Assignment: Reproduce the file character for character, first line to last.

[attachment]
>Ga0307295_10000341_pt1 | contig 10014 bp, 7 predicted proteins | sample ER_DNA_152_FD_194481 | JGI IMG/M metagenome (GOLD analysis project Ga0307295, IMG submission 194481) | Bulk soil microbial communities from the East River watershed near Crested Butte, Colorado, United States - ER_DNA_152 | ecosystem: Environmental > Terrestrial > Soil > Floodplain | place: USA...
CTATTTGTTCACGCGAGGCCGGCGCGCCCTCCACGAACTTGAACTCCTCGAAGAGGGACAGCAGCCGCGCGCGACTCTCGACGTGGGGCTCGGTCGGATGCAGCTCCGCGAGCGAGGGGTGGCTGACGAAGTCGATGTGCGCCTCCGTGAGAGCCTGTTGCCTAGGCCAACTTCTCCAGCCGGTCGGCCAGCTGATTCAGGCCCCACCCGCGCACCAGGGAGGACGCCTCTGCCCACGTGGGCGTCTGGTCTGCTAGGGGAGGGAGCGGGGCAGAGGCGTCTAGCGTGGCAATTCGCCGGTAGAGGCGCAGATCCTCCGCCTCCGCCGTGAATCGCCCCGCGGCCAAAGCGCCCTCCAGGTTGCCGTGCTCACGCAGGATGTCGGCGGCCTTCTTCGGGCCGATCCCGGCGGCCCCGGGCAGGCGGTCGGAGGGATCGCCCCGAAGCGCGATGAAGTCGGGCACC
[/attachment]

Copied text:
>Ga0307295_10000341_pt1 | contig 10014 bp, 7 predicted proteins | sample ER_DNA_152_FD_194481 | JGI IMG/M metagenome (GOLD analysis project Ga0307295, IMG submission 194481) | Bulk soil microbial communities from the East River watershed near Crested Butte, Colorado, United States - ER_DNA_152 | ecosystem: Environmental > Terrestrial > Soil > Floodplain | place: USA...
CTATTTGTTCACGCGAGGCCGGCGCGCCCTCCACGAACTTGAACTCCTCGAAGAGGGACAGCAGCCGCGCGCGACTCTCGACGTGGGGCTCGGTCGGATGCAGCTCCGCGAGCGAGGGGTGGCTGACGAAGTCGATGTGCGCCTCCGTGAGAGCCTGTTGCCTAGGCCAACTTCTCCAGCCGGTCGGCCAGCTGATTCAGGCCCCACCCGCGCACCAGGGAGGACGCCTCTGCCCACGTGGGCGTCTGGTCTGCTAGGGGAGGGAGCGGGGCAGAGGCGTCTAGCGTGGCAATTCGCCGGTAGAGGCGCAGATCCTCCGCCTCCGCCGTGAATCGCCCCGCGGCCAAAGCGCCCTCCAGGTTGCCGTGCTCACGCAGGATGTCGGCGGCCTTCTTCGGGCCGATCCCGGCGGCCCCGGGCAGGCGGTCGGAGGGATCGCCCCGAAGCGCGATGAAGTCGGGCACC